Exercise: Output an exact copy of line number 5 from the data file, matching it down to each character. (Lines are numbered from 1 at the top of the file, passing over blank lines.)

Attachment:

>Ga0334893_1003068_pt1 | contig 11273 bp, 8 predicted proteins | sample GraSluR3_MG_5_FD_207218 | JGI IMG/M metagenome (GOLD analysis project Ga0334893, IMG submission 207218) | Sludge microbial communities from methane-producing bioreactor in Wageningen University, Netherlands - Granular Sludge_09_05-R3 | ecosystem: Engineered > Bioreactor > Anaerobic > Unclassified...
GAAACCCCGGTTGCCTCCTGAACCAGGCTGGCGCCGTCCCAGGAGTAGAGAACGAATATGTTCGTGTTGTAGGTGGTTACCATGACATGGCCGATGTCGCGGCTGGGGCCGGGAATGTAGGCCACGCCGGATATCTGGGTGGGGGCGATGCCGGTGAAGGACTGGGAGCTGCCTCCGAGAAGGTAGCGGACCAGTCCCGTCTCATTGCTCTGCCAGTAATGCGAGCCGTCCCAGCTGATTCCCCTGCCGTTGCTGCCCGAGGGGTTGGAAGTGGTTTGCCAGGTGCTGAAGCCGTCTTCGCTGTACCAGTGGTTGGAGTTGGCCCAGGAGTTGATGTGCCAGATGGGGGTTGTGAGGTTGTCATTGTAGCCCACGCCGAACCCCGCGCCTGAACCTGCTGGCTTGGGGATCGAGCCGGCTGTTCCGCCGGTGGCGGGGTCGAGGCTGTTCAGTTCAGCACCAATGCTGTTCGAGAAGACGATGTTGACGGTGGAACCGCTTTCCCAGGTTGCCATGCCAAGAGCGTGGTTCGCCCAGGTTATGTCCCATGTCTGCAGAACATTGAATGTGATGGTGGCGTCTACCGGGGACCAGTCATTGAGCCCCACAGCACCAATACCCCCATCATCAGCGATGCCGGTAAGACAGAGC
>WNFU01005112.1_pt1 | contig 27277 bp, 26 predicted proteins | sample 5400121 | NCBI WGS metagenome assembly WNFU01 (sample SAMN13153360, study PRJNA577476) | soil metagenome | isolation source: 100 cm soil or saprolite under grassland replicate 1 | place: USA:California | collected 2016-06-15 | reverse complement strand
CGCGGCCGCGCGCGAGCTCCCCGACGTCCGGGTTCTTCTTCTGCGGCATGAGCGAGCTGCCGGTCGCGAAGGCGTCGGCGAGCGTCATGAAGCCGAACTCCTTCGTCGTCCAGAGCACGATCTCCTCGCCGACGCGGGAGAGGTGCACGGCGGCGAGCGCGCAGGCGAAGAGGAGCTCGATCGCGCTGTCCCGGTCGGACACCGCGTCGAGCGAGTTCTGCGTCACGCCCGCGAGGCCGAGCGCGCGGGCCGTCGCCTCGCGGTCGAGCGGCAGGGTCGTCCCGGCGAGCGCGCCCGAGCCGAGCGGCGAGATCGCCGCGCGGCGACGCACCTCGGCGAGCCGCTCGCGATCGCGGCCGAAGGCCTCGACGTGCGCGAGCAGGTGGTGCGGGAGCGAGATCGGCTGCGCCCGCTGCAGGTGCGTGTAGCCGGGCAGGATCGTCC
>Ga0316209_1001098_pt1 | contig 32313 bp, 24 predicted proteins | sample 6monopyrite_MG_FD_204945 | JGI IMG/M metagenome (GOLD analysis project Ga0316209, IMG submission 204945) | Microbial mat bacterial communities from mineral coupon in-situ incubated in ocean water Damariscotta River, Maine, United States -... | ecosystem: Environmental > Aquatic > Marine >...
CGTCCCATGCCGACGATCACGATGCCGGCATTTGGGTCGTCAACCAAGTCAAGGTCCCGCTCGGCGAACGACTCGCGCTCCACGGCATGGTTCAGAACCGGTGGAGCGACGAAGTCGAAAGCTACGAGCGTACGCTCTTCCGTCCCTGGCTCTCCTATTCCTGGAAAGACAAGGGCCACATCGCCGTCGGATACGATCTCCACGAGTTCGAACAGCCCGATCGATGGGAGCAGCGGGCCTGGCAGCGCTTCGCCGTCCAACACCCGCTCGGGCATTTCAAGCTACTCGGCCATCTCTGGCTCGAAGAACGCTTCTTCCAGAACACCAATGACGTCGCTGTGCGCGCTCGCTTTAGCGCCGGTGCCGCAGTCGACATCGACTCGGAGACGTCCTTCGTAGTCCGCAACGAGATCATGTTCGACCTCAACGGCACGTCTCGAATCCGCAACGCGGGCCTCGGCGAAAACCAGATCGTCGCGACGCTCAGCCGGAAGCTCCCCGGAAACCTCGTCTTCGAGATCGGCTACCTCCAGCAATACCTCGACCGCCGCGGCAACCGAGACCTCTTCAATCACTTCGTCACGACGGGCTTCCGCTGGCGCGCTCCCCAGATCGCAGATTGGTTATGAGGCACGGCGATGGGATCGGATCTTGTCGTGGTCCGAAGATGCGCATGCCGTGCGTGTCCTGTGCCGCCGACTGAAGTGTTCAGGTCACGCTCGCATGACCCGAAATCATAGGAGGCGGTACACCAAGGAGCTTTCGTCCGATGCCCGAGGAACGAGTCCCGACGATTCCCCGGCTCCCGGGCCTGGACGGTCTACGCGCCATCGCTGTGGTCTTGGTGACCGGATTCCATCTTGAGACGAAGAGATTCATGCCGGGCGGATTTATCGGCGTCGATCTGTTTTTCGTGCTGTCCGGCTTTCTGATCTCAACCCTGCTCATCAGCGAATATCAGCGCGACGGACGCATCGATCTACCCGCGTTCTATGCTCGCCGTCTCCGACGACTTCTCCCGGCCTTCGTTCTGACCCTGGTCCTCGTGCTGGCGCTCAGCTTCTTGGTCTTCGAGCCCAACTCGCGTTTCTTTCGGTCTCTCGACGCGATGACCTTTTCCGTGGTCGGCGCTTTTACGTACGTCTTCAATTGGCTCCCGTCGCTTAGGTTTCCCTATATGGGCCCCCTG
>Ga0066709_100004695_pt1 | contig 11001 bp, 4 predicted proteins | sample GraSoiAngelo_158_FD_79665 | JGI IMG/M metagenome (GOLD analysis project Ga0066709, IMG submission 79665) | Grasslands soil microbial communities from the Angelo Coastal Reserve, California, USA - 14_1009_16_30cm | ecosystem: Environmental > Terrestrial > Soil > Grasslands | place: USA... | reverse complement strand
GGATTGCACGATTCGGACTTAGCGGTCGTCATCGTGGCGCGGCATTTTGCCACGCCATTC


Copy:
>Ga0316209_1001098_pt1 | contig 32313 bp, 24 predicted proteins | sample 6monopyrite_MG_FD_204945 | JGI IMG/M metagenome (GOLD analysis project Ga0316209, IMG submission 204945) | Microbial mat bacterial communities from mineral coupon in-situ incubated in ocean water Damariscotta River, Maine, United States -... | ecosystem: Environmental > Aquatic > Marine >...